Maer popped back into the room and held out a folded piece of parchment for Brand. “Thank you, Maer,” he said as he set the ring on the table and took the note.

Lord Brand,

While there are no doubt countless buffoons in the wizarding community which would fall for a rumor such as that with the same ease that a hawk stoops on prey, I rather think that Dumbledore would not be quite so easily persuaded.

By all means, arrange to publicly kidnap me, preferably as I am making my way from Hogsmeade to the school, having been foolish enough to choose that route over the possibly more safe choice of entering via the forest.

Your servant,
Severus Snape

“Well, that answers that question,” Brand said as he handed the note to his mate.


Brand slipped into a seat across from his father and smiled. “So who would you like to be the lucky persons kidnapping dear Severus?”

“You, of course. Though, to make it look good, you ought to take several people with you. While I very much doubt that Severus would complain to me about being taken down by a single man, I am sure he would be thinking it.”

“All right. I would not be surprised if he takes all of tomorrow to go after whatever is in his house.”

Voldemort shook his head. “It would make sense given that he is to return on Monday.” He aimed an innocent smile at Brand and continued, “You know, son, you cheated our people out of a grand show when you decided to finalize that mark on Draco in private.”

Brand pushed his chair back and stared at his father with wide eyes. “You wouldn’t dare.”

“You don’t like the idea?” Voldemort said teasingly. “Just think of how much fun it could be.”

“Father,” Brand said casually as he fiddled with his fork, “there’s this ancient curse I stumbled over recently that I’ve been wanting to test out. I don’t suppose you’d be willing to sit still for a few moments so I can get my aim perfect. . . .”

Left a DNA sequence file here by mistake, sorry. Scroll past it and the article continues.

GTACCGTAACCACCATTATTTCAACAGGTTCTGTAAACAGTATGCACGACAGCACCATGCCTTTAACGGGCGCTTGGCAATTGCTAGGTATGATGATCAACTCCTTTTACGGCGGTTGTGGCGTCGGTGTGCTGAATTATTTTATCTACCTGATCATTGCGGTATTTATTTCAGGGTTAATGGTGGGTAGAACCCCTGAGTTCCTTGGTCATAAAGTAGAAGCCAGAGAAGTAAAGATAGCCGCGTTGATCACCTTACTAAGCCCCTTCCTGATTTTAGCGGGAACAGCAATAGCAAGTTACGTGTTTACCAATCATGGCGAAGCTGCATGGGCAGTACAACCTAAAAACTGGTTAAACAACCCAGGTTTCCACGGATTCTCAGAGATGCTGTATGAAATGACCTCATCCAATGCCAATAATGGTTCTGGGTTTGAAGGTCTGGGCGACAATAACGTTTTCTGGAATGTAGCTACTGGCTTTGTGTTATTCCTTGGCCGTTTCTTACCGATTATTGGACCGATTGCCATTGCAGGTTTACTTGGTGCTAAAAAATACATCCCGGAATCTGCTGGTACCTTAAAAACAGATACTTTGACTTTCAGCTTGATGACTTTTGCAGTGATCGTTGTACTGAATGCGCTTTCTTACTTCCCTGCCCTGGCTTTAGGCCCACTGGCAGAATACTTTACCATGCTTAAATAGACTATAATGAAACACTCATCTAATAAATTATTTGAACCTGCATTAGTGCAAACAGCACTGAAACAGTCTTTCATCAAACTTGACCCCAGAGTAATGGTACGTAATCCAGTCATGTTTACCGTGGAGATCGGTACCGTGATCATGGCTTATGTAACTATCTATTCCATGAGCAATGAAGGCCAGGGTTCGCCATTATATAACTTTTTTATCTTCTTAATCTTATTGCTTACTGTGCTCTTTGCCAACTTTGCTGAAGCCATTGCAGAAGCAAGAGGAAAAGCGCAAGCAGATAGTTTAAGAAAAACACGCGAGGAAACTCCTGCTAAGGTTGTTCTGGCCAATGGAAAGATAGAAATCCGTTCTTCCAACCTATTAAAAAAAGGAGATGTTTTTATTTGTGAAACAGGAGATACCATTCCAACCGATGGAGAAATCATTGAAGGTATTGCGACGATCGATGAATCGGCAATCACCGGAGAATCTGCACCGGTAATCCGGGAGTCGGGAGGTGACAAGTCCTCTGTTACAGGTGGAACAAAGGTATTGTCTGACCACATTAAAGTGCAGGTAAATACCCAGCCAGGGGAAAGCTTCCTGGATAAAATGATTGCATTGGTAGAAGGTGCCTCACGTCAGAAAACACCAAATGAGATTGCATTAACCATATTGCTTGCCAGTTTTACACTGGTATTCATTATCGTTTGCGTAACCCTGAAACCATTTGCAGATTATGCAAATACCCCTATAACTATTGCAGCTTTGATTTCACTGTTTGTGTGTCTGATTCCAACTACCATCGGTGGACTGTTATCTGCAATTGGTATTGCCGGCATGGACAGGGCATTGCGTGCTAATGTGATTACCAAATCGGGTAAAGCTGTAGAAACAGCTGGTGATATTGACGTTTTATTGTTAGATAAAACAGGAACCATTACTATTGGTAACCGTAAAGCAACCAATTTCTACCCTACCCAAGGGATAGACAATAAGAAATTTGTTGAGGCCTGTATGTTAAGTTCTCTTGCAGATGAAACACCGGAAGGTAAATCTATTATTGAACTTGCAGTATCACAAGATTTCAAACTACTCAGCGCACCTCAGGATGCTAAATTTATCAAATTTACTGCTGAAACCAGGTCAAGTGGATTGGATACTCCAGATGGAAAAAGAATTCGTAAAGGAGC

Voldemort chuckled and snapped his fingers, then began to dish food onto his plate once it appeared. “I don’t think so.”

Brand sniffed and lifted his chin. “You never let me have any fun at all.” After dishing up his own plate he said, “I’m grateful that we shan’t have to worry about Severus’s safety any longer. He’s turned out to be a good friend.”

“Thanks to you. But I agree, though I doubt anyone would presume to call themselves a friend to me.”

Brand fluttered his lashes and said, “I would . . . daddy.” He ducked to the side as Voldemort shot a hex at him, then clapped, saying, “Ooo, a sugar daddy! Hey, father, do I actually have any money, or am I poor?”

Voldemort sighed and pursed his lips briefly. “You could at least stay still long enough for me to connect. And yes, you do have money. You have more money than you know what to do with. All you need to do is ask.”

“You are my friend, aren’t you? I know it’s terribly unfashionable to be friends with a parent and all, but really, who ever said I was normal?”

Voldemort cracked a smile. “Yes, son. But if you ever call me daddy again, I shall refuse to speak to you for a week. Why, pray tell, do you care about money?”

“Just curious, I suppose,” Brand said with a shrug. “I never really thought about it before. I’ve no idea how much money Harry had for that matter.” He set down his fork and scratched his head. “I wonder sometimes, if James and Lily would have hated me.”

“Is there any real point to such speculations?”

“No, but that doesn’t stop me from wondering occasionally. Don’t you ever wonder about your own parents?”